Congress Should Correct Distortions in the Coal Market and Invest in Struggling Coal Communities | Commentary
Many of the hardest-working communities in America are in the Appalachian coal region that stretches from Ohio and Pennsylvania, to Kentucky, West Virginia and Virginia. For decades, workers have given all of their daylight hours in the darkness of mines so their families and others across the country can keep their lights on. But for decades these communities have suffered economic decline, as widespread job losses have decimated cities and towns and left families with little support. Generations of coal miners have seen their jobs disappear, from 122,000 in 1985 to just 58,000 in 2012, a reality driven largely by market forces and inequities embedded in the coal market.
Up to this point, some have blamed government regulation for the plight of Appalachian coal communities, even though we know the decline has largely been due to market forces such as cheap natural gas and imported coal. But one arcane federal policy can and should be changed to address an inequity in the coal market between the Eastern and Western United States, and raise needed revenue to help coal communities grow into a 21st century economy.
Major coal companies mining on federal land, specifically in the Powder River Basin have taken advantage of a system that allows them to buy their coal well below market value and pay royalties on this deflated price. This amounts to a de facto subsidy of PRB coal producers that distorts the coal market and makes it even harder for Appalachian coal to compete. The system is rigged for the benefit of coal companies, while costing American taxpayers money and adding to the challenges facing families in Appalachia.
Addressing this flawed federal policy will generate new revenue that can be directed toward investments in improving infrastructure, creating jobs and fixing roads, bridges and highways. And, by investing in the region’s entrepreneurs and small businesses, we can create new jobs while diversifying local economies. This is the way to kick-start the next generation of the Appalachian economy.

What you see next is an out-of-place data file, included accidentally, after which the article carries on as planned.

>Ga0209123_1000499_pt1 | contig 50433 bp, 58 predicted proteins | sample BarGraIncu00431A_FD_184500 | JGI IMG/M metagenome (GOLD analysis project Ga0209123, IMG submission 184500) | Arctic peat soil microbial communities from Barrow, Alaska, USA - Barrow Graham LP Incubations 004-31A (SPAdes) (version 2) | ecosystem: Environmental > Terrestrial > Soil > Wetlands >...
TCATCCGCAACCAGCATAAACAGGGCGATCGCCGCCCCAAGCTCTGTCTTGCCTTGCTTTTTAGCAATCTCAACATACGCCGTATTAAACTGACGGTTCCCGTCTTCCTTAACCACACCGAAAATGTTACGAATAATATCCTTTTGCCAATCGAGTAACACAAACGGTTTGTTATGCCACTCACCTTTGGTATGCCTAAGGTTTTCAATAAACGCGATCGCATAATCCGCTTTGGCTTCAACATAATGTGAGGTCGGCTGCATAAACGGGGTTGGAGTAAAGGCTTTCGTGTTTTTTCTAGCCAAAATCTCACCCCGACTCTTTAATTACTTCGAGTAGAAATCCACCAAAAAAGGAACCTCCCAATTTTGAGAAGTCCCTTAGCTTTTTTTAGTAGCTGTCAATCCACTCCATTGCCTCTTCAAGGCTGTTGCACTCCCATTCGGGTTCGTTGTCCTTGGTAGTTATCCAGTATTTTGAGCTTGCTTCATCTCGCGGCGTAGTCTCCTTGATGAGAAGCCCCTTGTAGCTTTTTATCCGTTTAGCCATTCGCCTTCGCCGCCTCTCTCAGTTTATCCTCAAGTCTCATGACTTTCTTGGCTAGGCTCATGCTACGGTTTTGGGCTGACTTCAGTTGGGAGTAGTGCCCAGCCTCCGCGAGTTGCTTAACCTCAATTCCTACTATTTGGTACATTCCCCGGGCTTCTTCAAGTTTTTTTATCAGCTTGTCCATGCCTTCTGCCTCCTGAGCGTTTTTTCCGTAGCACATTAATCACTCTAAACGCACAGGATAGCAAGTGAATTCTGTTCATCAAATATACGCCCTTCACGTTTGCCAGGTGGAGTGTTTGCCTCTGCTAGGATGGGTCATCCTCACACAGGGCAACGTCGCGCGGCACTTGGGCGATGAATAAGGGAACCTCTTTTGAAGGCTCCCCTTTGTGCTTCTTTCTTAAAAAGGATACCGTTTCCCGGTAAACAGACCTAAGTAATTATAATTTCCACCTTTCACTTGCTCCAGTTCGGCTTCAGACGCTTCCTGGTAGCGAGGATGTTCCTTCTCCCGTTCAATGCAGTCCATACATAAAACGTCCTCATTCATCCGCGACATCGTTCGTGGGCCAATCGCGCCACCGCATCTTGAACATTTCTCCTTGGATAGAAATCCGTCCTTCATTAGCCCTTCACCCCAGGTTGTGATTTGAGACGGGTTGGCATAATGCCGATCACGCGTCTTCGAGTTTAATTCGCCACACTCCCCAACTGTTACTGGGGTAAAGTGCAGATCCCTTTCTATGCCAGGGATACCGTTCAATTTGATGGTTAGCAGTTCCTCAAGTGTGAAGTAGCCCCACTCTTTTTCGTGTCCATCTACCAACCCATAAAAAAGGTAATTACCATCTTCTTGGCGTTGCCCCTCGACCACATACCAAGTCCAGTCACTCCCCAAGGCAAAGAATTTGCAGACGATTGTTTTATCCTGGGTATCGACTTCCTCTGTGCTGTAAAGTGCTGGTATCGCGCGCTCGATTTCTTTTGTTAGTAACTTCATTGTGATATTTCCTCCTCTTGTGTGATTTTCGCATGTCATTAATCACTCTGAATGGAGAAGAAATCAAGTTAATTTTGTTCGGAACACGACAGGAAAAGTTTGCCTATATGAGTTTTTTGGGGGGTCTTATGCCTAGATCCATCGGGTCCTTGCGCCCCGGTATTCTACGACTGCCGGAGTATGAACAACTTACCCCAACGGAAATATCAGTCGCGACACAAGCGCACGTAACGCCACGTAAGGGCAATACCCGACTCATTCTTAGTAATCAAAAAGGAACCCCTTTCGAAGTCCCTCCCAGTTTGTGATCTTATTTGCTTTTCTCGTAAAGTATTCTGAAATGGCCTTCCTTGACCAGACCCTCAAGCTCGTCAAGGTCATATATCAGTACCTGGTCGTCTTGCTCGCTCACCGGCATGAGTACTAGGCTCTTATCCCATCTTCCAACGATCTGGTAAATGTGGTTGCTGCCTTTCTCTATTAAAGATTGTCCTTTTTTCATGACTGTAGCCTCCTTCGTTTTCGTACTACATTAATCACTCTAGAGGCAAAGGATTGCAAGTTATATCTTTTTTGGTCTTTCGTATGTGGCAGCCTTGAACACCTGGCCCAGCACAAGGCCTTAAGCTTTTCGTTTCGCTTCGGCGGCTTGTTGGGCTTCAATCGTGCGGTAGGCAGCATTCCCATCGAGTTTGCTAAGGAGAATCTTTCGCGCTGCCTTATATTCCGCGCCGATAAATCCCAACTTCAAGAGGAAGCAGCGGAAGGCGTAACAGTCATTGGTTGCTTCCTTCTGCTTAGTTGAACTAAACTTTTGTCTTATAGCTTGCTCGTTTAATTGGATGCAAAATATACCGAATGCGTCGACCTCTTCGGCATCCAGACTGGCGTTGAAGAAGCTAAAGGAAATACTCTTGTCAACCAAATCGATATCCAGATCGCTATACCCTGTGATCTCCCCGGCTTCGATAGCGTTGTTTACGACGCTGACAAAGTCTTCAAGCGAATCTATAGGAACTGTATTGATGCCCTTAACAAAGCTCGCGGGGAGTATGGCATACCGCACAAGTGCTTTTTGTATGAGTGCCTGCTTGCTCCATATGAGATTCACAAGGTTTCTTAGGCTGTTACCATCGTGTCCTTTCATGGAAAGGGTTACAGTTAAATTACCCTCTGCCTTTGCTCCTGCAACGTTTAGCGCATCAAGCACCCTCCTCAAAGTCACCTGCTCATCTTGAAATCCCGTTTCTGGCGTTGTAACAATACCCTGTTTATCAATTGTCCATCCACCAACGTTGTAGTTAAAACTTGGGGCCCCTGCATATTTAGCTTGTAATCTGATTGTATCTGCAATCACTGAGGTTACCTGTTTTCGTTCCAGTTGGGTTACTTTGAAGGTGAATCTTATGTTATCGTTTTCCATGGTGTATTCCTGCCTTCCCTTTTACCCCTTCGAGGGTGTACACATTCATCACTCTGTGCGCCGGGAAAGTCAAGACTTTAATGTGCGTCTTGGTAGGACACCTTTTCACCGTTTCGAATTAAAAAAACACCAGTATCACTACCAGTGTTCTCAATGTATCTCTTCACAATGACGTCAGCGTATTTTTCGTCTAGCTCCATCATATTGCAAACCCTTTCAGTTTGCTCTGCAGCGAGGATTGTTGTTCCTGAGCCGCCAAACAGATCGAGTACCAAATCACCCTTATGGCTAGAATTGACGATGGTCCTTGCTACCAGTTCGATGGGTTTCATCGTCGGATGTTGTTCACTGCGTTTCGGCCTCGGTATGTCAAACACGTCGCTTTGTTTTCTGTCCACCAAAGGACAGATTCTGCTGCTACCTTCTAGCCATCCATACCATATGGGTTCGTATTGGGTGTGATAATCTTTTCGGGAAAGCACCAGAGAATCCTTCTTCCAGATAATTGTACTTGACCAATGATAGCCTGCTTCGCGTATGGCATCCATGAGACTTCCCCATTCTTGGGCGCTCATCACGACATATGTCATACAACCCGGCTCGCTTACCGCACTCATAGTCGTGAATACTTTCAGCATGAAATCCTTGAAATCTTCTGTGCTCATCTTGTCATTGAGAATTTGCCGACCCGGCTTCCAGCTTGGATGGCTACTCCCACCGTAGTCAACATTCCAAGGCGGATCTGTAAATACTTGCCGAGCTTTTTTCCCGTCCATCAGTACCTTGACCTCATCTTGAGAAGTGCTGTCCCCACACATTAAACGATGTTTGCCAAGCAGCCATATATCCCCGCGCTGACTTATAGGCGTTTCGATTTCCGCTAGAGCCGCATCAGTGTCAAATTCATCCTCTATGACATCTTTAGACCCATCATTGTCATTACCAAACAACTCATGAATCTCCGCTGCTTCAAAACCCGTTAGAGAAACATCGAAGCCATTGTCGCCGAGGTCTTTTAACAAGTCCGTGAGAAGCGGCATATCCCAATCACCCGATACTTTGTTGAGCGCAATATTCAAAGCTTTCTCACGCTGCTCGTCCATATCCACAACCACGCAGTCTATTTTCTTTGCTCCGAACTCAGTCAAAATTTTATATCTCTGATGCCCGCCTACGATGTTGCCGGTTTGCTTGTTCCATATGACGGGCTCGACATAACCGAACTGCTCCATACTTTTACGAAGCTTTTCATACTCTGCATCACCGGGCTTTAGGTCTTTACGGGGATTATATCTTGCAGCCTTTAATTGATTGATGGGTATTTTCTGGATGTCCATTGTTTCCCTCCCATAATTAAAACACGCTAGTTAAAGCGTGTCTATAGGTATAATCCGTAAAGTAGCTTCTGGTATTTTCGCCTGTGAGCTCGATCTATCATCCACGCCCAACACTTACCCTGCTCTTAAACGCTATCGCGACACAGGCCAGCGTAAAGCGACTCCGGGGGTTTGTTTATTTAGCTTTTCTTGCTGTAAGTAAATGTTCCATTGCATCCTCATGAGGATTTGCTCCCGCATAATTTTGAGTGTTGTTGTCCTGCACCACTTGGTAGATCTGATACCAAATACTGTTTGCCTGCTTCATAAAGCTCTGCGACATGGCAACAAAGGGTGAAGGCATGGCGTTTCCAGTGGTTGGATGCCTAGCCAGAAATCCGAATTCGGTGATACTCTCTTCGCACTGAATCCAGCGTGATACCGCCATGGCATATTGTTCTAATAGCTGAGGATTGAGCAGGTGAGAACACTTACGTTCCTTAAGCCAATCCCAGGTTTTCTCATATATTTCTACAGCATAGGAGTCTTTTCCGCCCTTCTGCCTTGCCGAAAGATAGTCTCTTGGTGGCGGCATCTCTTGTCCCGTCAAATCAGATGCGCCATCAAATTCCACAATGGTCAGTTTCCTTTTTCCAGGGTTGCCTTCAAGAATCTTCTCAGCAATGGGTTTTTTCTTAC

This week, the Center for American Progress released a report calling on policymakers to ensure coal companies mining on federal lands pay their fair share to address the inequity in the market that makes Appalachian coal less competitive. The report urges policymakers to close existing loopholes and cut government subsidies for federal coal to generate a fair return, and increase royalties on the sale of this resource. Most importantly, the report calls on Congress to direct the increased revenue to struggling Appalachian communities, through investment in small business, education, infrastructure and other programs that spur economic growth.
Royalties account for two-thirds of the total revenue from federal coal sales, yet the minimum royalty rate of 12.5 percent for surface-mined coal has remained the same since 1976. And the consistent undervaluation of Powder River Basin coal has cost taxpayers billions. One review suggested taxpayers, who own of much of the land mined in Powder River Basin, have lost as much as $30 billion as a result of this outdated policy.
Additionally, the major coal companies operating in this region have rigged the system by building an extensive network of subsidiaries and affiliates through which they sell their coal, which both helps to maximize their subsidies and allows them to increase their profits through multiple sales. This gives PRB coal producers an unfair advantage and exacerbates the other challenges already facing Appalachian communities.
Furthermore, because states receive half of all royalties and proceeds from the sale of federal coal, losses on this publicly-owned resource also mean losses for states where this coal is mined, such as Montana and Wyoming.
Appalachian coal communities have been hit by a suite of economic challenges that have exposed the need to diversify the region’s economy. The system allowing some coal companies to buy coal below fair market value and pay royalties on depressed prices has added to the challenges, but it also presents an opportunity. Addressing this outdated policy will help ensure a fair return for taxpayers and generate revenue that can be invested in rebuilding the economy in Appalachian communities.
Ted Strickland, D-Ohio, is a former governor and congressional representative and is the president of the Center for American Progress Action Fund and counselor to the Center for American Progress.